For multichannel marketers, there is a division among authorities relative to the efficacy of social media, so a modest test may be in order, as we have done at AccuList USA on Facebook, LinkedIn, and Twitter.
According to a new social media behavioral study by Resonate, “heavy” social media users are less involved in the offline world than their friends who spend less time on Facebook or other social sites. Heavy users are reportedly less likely to purchase online, and if they do, they actually spend a lot less money than “light” social media users, which suggests that reallocating ad dollars towards heavy social media followers may be risky.
A new TNS report also reveals that as many as half of all social media marketing campaigns are going unnoticed. Matthew Froggatt, the company’s chief development officer, said in a press release that 57% of consumers in developed markets do not want to engage with brands in the social sphere. The number is as high as 60% in the U.S.
Research conducted by a UC-Riverside marketing professor and two associates reveals that businesses can go too far when trying to keep in touch with customers, who are easily driven away by too many e-mails, phone calls and mailers. According to professor Andrea Godfrey, traditional snail mail was generally the most effective form of contacting customers, who were less annoyed by it than too many e-mails and calls.
You would be remiss in not considering alternative media such as package inserts and statement-stuffer programs. No postage is required and you can target specific audiences. They remain a bargain for “name-brand” marketers who have promotional offers that are supported by other media.
Overall trends are positive for direct marketing. Direct marketers experienced gains in the third quarter in a number of key indicators, including spending and staffing, but are cautious about the future, according to a new report from the Direct Marketing Association. And, despite the gyrations of the stock market and polarization of our society, marketers plan to boost spending on all forms of marketing, according to an online survey of 249 marketing executives conducted in August by Duke University’s Fuqua School of Business.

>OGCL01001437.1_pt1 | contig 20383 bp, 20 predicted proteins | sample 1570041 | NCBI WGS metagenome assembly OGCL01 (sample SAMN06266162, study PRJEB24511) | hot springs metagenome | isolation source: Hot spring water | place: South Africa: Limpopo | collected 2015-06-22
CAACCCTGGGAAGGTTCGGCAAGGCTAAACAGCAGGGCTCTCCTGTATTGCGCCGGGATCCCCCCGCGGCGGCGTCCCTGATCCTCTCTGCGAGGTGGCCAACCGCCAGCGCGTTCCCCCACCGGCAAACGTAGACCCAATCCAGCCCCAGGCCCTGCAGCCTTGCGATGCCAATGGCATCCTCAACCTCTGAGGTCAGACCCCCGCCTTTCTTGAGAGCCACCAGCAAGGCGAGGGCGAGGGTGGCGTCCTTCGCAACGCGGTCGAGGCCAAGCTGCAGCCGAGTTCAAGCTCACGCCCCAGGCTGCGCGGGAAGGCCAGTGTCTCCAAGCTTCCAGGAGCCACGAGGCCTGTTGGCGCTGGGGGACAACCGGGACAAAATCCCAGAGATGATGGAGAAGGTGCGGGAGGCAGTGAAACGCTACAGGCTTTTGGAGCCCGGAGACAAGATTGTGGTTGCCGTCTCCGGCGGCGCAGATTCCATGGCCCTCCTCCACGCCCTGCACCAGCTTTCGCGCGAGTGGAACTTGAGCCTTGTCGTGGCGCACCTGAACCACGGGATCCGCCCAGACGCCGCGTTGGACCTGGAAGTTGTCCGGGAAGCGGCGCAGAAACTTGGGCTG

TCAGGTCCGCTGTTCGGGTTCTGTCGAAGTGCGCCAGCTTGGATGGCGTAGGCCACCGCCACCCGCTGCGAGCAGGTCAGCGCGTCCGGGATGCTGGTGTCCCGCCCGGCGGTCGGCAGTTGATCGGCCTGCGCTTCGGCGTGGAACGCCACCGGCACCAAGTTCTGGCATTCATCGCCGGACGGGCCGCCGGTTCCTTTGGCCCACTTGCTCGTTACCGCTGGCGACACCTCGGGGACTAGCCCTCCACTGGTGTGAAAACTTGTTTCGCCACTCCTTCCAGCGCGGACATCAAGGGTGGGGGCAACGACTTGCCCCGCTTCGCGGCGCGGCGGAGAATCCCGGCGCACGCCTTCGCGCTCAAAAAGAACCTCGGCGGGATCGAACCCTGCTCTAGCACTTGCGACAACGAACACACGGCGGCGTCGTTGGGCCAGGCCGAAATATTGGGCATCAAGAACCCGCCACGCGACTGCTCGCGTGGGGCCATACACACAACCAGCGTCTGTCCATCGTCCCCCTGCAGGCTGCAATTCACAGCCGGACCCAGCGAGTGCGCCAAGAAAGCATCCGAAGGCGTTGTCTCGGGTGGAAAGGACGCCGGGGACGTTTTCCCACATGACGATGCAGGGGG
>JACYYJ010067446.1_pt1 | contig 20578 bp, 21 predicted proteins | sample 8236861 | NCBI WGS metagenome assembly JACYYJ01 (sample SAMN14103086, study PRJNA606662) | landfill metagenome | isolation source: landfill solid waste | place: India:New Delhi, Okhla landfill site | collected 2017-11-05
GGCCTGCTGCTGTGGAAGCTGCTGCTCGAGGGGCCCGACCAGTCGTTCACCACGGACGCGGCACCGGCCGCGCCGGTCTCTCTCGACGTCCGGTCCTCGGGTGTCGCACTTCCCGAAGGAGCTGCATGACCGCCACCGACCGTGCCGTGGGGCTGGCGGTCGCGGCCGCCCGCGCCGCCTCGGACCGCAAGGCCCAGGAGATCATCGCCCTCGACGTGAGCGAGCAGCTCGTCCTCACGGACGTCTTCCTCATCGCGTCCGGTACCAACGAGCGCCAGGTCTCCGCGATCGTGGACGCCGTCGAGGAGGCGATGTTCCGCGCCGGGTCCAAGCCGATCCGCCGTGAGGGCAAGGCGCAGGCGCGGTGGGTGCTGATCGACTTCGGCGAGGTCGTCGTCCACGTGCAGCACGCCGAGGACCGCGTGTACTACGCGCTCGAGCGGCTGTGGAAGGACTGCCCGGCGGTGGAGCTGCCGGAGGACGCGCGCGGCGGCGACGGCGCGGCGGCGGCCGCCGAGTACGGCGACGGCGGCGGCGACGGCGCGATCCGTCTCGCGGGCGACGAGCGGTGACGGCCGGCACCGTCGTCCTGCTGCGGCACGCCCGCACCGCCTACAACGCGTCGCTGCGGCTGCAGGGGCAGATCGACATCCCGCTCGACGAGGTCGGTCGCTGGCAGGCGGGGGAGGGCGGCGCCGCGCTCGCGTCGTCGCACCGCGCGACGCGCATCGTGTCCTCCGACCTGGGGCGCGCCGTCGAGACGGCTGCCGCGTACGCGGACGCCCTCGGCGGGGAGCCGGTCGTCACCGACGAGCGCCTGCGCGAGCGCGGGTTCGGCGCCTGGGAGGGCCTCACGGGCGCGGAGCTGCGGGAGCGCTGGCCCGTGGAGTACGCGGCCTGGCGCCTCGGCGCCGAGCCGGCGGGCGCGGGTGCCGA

Can you imagine how much better our national economy would be today if we paid less attention to those “talking heads” on TV networks and cable outlets? Their incendiary rhetoric is all about rating points. It does not strengthen our country or encourage our neighbors to spend or donate more.
Regretfully, storm clouds loom for marketers who sell across state lines. A new U.S. Senate bill would allow states to collect sales tax on purchases made over the Internet. It’s not “9-9-9.” For online and direct marketers, it is “666.” Unlike the DMA, certain retailers are pushing hard for this legislation. Even Amazon has reversed course on this issue, after spending millions in California to sponsor an initiative that morphed into a tax deal with our elected officials.
But that’s not all, state and local authorities are chomping at the bit to overturn a precedent-setting U.S. Supreme Court decision, which held that retailers are exempt from collecting sales taxes in states where they have no physical presence.
It should come as no surprise that both political parties will ultimately support this revenue-producing legislation because it is meant “to help Main Street.”
We should remind them that e-commerce has created millions of jobs and reduced our nation’s carbon footprint. After all, shopping online or via direct mail does not require much fossil fuel. We’re importing less foreign oil when we let our fingers and mice do the walking, meaning a reduction in driving, idling in traffic, and competing for parking spaces. That’s what I love about direct mail and its first cousin e-commerce. Both are sustainable and environmentally friendly.
In conclusion, we remain bullish on digital and direct marketing in 2012. But stay tuned as our leaders continue to inflate our currency and take a meat-axe approach to fixing our economy.